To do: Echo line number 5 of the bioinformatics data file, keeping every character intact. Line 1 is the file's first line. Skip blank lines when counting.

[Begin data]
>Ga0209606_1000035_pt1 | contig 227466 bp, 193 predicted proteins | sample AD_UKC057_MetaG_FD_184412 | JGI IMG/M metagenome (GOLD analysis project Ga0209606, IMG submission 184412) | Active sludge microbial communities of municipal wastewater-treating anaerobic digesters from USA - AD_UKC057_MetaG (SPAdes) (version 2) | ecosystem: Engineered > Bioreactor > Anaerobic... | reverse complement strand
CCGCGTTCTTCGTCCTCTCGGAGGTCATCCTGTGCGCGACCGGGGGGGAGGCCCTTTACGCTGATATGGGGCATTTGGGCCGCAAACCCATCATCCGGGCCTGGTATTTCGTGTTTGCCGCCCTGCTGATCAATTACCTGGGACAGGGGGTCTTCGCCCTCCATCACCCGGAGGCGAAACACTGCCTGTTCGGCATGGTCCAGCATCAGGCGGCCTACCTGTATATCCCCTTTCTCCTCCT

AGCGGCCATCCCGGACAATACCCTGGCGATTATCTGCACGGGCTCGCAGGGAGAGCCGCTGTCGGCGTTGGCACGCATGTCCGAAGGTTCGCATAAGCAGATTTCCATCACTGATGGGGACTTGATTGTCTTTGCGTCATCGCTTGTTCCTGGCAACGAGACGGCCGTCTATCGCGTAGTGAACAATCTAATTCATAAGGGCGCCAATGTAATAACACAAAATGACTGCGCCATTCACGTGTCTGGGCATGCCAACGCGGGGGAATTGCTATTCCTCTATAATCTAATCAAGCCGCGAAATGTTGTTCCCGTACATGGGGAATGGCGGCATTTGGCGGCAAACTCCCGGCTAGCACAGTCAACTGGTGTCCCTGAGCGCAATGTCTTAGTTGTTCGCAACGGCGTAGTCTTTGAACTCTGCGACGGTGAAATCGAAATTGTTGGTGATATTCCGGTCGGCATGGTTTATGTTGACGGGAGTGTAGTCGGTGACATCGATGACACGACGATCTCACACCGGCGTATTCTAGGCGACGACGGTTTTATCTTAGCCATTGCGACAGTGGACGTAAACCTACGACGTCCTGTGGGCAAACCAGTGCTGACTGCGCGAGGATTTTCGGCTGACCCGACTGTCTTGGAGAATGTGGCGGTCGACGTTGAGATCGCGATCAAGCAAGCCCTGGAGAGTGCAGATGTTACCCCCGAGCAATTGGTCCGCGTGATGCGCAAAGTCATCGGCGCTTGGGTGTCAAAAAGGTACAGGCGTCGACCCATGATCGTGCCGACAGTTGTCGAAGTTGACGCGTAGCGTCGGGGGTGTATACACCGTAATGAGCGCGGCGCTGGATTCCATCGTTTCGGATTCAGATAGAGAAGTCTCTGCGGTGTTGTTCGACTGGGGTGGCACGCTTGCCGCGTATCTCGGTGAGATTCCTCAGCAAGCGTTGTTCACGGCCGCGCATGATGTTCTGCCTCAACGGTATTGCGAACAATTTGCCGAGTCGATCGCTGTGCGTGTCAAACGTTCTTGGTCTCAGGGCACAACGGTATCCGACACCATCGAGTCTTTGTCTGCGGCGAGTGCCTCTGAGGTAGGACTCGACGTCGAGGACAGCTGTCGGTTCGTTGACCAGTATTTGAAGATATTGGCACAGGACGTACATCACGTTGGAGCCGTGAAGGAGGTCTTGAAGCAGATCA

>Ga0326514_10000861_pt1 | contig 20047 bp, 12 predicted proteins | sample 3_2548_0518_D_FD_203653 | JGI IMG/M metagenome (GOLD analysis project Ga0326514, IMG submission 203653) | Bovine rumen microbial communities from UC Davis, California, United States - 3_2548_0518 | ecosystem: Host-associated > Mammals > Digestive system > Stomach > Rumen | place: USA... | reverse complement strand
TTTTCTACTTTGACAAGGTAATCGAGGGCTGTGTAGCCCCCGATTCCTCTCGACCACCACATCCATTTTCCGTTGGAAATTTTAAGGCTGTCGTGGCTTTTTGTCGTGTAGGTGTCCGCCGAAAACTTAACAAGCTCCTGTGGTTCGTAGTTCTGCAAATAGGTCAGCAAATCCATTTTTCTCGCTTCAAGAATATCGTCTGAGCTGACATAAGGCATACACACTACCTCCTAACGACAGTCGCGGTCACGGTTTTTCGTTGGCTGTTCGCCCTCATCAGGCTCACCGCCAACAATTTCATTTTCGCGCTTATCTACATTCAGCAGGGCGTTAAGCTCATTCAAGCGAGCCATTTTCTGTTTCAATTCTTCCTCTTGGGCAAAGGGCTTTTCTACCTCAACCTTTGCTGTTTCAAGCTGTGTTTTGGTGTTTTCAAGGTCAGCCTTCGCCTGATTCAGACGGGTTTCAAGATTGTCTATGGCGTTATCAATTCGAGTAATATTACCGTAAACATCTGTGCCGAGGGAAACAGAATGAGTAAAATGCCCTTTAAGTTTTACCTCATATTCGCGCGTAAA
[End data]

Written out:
TTTTCTACTTTGACAAGGTAATCGAGGGCTGTGTAGCCCCCGATTCCTCTCGACCACCACATCCATTTTCCGTTGGAAATTTTAAGGCTGTCGTGGCTTTTTGTCGTGTAGGTGTCCGCCGAAAACTTAACAAGCTCCTGTGGTTCGTAGTTCTGCAAATAGGTCAGCAAATCCATTTTTCTCGCTTCAAGAATATCGTCTGAGCTGACATAAGGCATACACACTACCTCCTAACGACAGTCGCGGTCACGGTTTTTCGTTGGCTGTTCGCCCTCATCAGGCTCACCGCCAACAATTTCATTTTCGCGCTTATCTACATTCAGCAGGGCGTTAAGCTCATTCAAGCGAGCCATTTTCTGTTTCAATTCTTCCTCTTGGGCAAAGGGCTTTTCTACCTCAACCTTTGCTGTTTCAAGCTGTGTTTTGGTGTTTTCAAGGTCAGCCTTCGCCTGATTCAGACGGGTTTCAAGATTGTCTATGGCGTTATCAATTCGAGTAATATTACCGTAAACATCTGTGCCGAGGGAAACAGAATGAGTAAAATGCCCTTTAAGTTTTACCTCATATTCGCGCGTAAA